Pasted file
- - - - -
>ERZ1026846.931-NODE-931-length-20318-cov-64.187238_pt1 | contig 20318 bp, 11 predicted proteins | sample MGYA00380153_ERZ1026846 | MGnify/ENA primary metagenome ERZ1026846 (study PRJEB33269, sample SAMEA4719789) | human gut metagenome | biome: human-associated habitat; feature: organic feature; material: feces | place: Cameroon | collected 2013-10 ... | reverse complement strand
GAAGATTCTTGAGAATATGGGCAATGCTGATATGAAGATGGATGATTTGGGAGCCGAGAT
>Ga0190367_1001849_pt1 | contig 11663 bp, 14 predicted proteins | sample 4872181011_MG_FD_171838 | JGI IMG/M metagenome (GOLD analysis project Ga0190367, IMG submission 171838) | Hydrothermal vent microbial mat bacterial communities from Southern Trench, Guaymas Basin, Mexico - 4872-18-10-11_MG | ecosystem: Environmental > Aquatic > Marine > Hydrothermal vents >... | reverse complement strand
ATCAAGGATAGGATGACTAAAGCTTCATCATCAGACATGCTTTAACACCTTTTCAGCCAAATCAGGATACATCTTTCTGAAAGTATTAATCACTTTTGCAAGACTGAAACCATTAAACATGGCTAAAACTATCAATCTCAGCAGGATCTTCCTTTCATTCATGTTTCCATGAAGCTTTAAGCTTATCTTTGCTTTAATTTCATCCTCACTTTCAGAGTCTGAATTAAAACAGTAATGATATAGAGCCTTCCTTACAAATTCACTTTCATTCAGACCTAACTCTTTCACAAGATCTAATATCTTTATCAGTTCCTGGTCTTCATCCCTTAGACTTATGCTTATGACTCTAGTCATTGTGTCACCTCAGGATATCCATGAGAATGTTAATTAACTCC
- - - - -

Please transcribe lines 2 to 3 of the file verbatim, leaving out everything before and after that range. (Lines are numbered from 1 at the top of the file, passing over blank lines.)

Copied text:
GAAGATTCTTGAGAATATGGGCAATGCTGATATGAAGATGGATGATTTGGGAGCCGAGAT
>Ga0190367_1001849_pt1 | contig 11663 bp, 14 predicted proteins | sample 4872181011_MG_FD_171838 | JGI IMG/M metagenome (GOLD analysis project Ga0190367, IMG submission 171838) | Hydrothermal vent microbial mat bacterial communities from Southern Trench, Guaymas Basin, Mexico - 4872-18-10-11_MG | ecosystem: Environmental > Aquatic > Marine > Hydrothermal vents >... | reverse complement strand